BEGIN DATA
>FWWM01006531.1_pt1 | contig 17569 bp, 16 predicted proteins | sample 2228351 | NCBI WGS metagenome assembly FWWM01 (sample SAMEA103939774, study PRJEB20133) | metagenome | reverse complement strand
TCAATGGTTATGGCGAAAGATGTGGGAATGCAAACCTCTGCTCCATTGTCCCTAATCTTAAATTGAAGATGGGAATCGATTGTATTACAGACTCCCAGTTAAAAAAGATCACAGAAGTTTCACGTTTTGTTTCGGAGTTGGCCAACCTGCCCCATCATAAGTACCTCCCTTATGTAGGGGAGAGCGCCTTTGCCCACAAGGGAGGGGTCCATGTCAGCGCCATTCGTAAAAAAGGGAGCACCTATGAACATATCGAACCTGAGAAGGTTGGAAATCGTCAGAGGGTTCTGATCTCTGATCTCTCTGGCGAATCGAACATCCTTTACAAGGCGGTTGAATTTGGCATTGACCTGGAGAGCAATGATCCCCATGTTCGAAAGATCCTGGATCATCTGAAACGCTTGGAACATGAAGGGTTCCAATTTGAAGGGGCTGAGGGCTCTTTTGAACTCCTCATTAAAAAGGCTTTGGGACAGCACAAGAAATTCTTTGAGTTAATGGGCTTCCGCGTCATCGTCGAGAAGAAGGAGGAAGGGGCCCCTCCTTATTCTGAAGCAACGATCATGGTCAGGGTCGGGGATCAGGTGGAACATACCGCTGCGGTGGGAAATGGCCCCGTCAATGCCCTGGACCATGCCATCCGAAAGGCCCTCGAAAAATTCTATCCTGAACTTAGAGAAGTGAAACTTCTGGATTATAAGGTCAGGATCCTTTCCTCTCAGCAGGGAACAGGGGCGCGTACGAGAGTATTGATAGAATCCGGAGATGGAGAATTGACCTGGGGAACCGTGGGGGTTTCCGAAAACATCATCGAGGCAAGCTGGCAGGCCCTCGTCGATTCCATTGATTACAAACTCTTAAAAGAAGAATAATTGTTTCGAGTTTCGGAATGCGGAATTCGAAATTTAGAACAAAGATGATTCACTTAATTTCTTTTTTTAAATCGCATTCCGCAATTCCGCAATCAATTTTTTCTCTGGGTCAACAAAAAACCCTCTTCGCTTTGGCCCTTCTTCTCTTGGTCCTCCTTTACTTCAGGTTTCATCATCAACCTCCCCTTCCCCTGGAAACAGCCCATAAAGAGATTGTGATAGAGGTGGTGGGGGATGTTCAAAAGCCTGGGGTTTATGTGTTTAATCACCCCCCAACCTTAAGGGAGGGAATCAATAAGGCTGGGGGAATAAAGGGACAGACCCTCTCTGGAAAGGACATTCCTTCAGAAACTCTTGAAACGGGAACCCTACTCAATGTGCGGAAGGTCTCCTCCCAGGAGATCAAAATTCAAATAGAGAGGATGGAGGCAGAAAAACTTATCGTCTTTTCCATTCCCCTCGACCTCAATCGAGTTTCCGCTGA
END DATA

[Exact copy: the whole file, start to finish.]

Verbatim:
>FWWM01006531.1_pt1 | contig 17569 bp, 16 predicted proteins | sample 2228351 | NCBI WGS metagenome assembly FWWM01 (sample SAMEA103939774, study PRJEB20133) | metagenome | reverse complement strand
TCAATGGTTATGGCGAAAGATGTGGGAATGCAAACCTCTGCTCCATTGTCCCTAATCTTAAATTGAAGATGGGAATCGATTGTATTACAGACTCCCAGTTAAAAAAGATCACAGAAGTTTCACGTTTTGTTTCGGAGTTGGCCAACCTGCCCCATCATAAGTACCTCCCTTATGTAGGGGAGAGCGCCTTTGCCCACAAGGGAGGGGTCCATGTCAGCGCCATTCGTAAAAAAGGGAGCACCTATGAACATATCGAACCTGAGAAGGTTGGAAATCGTCAGAGGGTTCTGATCTCTGATCTCTCTGGCGAATCGAACATCCTTTACAAGGCGGTTGAATTTGGCATTGACCTGGAGAGCAATGATCCCCATGTTCGAAAGATCCTGGATCATCTGAAACGCTTGGAACATGAAGGGTTCCAATTTGAAGGGGCTGAGGGCTCTTTTGAACTCCTCATTAAAAAGGCTTTGGGACAGCACAAGAAATTCTTTGAGTTAATGGGCTTCCGCGTCATCGTCGAGAAGAAGGAGGAAGGGGCCCCTCCTTATTCTGAAGCAACGATCATGGTCAGGGTCGGGGATCAGGTGGAACATACCGCTGCGGTGGGAAATGGCCCCGTCAATGCCCTGGACCATGCCATCCGAAAGGCCCTCGAAAAATTCTATCCTGAACTTAGAGAAGTGAAACTTCTGGATTATAAGGTCAGGATCCTTTCCTCTCAGCAGGGAACAGGGGCGCGTACGAGAGTATTGATAGAATCCGGAGATGGAGAATTGACCTGGGGAACCGTGGGGGTTTCCGAAAACATCATCGAGGCAAGCTGGCAGGCCCTCGTCGATTCCATTGATTACAAACTCTTAAAAGAAGAATAATTGTTTCGAGTTTCGGAATGCGGAATTCGAAATTTAGAACAAAGATGATTCACTTAATTTCTTTTTTTAAATCGCATTCCGCAATTCCGCAATCAATTTTTTCTCTGGGTCAACAAAAAACCCTCTTCGCTTTGGCCCTTCTTCTCTTGGTCCTCCTTTACTTCAGGTTTCATCATCAACCTCCCCTTCCCCTGGAAACAGCCCATAAAGAGATTGTGATAGAGGTGGTGGGGGATGTTCAAAAGCCTGGGGTTTATGTGTTTAATCACCCCCCAACCTTAAGGGAGGGAATCAATAAGGCTGGGGGAATAAAGGGACAGACCCTCTCTGGAAAGGACATTCCTTCAGAAACTCTTGAAACGGGAACCCTACTCAATGTGCGGAAGGTCTCCTCCCAGGAGATCAAAATTCAAATAGAGAGGATGGAGGCAGAAAAACTTATCGTCTTTTCCATTCCCCTCGACCTCAATCGAGTTTCCGCTGA